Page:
Review: Rotterdam (Rose Theatre, Kingston)

Jon Brittain’s important and funny play heads out on a UK tour

Bethan Cullinane and Lucy Jane Parkinson in Rotterdam
Bethan Cullinane and Lucy Jane Parkinson in Rotterdam
(© © Helen Maybanks )

Following a West End run in 2017, Jon Brittain's play Rotterdam embarks on a UK tour, with a production which is as observant, engaging, and heartfelt as it ever was.

It's the days leading up to New Year's Eve in Rotterdam, the second largest city in Holland. Alice (Bethan Cullinane) hunches over her laptop, putting off sending a coming out email to her parents. Before she's about to hit send, her girlfriend Fiona (Lucy Jane Parkinson) confides in her that she feels that she's a man, and would like to transition to become a man named Adrian. What ensues is not just a story of Adrian's transition, but a story of each of the four characters searching for their own place in the city, finding their identity, and re-discovering love.

Brittain's script is masterfully written. Both sensitive and caring, it also allows comedy to naturally rise from situations. When Adrian buys a binder for the first time, Alice caringly checks it won't "make your eczema flare up". The mundanity in a life-changing situation is what grounds these characters in humanity and gets the audience on side. Unfortunately, Donnacadh O'Briain's direction has the actors shouting more often than is perhaps necessary, and arguments and door-slamming mean some more emotional moments are lost.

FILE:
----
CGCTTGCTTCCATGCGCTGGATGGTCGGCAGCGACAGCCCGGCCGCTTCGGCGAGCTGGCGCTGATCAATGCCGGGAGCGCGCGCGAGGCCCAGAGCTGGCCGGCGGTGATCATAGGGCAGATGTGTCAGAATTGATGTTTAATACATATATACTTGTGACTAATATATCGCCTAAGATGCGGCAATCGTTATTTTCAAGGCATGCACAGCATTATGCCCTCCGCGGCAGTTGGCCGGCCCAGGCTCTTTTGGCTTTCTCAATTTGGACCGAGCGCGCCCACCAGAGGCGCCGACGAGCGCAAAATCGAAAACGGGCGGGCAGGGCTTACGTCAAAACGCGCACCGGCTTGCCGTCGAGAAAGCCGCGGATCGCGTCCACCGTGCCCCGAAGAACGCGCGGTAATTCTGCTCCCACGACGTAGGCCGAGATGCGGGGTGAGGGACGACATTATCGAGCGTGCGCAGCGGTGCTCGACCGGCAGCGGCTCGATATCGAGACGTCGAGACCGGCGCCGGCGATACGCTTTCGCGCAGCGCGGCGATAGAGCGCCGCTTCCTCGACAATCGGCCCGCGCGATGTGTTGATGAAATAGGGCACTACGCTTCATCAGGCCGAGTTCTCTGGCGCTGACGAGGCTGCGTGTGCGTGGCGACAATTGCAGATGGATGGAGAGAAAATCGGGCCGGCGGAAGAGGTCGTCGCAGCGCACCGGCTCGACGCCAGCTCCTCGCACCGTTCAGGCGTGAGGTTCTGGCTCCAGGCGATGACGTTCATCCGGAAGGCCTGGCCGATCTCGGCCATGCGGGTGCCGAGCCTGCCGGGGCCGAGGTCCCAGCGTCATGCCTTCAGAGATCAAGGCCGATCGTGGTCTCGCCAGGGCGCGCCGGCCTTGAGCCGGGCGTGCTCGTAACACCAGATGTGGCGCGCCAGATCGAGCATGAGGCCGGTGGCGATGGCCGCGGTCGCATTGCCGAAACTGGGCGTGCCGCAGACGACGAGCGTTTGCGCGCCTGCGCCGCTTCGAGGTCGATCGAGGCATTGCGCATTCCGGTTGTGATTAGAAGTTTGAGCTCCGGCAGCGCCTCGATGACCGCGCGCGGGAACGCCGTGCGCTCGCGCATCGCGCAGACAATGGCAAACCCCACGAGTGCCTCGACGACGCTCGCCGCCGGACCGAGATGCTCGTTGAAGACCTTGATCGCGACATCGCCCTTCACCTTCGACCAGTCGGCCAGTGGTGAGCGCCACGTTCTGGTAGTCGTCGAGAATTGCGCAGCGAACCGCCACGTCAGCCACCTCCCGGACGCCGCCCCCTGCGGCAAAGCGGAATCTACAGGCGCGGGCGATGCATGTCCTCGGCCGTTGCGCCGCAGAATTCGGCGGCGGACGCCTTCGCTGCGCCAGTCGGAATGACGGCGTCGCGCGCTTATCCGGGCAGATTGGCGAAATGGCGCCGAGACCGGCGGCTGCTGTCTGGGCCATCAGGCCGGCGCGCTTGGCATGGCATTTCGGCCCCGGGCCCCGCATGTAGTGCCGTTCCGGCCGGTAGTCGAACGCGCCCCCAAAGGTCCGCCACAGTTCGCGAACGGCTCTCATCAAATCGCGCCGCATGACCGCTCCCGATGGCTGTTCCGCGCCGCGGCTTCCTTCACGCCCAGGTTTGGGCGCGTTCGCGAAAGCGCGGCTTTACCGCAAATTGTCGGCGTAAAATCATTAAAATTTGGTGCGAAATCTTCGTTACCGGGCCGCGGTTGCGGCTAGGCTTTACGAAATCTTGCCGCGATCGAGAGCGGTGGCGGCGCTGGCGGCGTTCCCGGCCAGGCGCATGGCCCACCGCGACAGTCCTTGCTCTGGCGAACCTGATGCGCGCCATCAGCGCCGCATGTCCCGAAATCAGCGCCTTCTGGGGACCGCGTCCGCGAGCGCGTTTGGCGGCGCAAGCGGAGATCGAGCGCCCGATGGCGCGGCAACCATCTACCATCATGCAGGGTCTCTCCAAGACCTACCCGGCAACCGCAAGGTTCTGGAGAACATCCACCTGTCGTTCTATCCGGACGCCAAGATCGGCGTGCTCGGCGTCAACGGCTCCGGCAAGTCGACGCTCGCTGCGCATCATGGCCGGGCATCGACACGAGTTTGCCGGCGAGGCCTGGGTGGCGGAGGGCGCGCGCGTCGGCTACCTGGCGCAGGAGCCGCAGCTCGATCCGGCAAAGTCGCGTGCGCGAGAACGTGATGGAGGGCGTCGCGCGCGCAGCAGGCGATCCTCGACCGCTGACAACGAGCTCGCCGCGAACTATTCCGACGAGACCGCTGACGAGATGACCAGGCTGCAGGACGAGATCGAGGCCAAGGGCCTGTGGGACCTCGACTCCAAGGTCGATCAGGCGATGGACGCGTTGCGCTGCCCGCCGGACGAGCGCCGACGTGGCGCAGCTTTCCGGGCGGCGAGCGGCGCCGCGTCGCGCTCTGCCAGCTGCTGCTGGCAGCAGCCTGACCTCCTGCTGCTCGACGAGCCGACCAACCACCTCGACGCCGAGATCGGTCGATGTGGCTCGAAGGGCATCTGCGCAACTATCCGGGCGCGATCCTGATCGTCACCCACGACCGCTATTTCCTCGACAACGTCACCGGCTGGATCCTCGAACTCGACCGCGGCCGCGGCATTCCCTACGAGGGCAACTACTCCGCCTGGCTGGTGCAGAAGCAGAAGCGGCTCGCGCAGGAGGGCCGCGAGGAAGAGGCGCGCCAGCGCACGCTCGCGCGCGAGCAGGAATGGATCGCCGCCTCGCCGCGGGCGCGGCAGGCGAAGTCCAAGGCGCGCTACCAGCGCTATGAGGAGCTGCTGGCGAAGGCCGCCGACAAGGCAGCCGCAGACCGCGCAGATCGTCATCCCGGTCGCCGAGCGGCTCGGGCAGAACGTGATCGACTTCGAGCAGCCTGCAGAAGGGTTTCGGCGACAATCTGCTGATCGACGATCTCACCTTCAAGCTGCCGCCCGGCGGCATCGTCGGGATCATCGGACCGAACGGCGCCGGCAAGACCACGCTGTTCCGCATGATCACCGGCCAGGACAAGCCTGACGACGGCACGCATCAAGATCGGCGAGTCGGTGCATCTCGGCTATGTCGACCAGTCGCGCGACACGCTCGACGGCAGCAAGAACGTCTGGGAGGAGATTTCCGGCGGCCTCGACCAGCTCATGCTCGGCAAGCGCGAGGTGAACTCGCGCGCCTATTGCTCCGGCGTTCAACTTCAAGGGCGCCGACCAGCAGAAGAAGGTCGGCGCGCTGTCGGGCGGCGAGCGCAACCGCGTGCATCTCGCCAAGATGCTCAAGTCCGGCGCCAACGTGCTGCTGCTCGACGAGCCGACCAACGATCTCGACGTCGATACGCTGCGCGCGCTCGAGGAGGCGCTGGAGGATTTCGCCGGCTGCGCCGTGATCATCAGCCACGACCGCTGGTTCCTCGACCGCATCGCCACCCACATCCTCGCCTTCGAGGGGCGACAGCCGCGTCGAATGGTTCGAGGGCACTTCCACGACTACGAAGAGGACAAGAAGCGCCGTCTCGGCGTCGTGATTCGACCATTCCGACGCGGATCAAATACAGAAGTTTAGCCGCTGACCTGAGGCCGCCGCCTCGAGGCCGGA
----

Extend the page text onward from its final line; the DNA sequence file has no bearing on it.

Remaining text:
Ellan Parry's compact set design situates Rotterdam in a box, filled with neon colours and LED signs. Accompanied by Keegan Curran's thumping pop music which is played in (quite long) scene changes, you'd think you're in a nightclub. Parry's bright colours are significant; in a room full of blue balloons lies a singular pink one, and it is only fitting that whilst Alice wears a pink party hat, Adrian sports a matching blue one.

In this loud production it is the performances which shine through. Parkinson's portrayal of Adrian is carefully handled and Parkinson brings raw pain to the role. There's a devastating moment in which Adrian, wanting Alice to still love him, downs a bottle of beer, strips and puts on a dress and heels. The image of Adrian looking into the mirror is perhaps the lasting image of the play. Cullinane plays Alice as flighty and insecure as she struggles to come to terms with her own identity, seeking solace in Lelani (Ellie Morris). A young Dutch party girl, Lelani is confident in her sexuality as a gay woman and it's a shame that this portion of the story feels a little clichéd. Rounding up the cast of four is Elijah W Harris as Josh, Alice's ex-lover and Adrian's brother. Harris is instantly likeable and delivers some cracking one-liners.

Rotterdam one of a clutch of vital plays which bring LGBTQIA+, and particularly trans voices, to the front and centre of theatre. It's not just an educating play, it is one about love: who, how and why we love.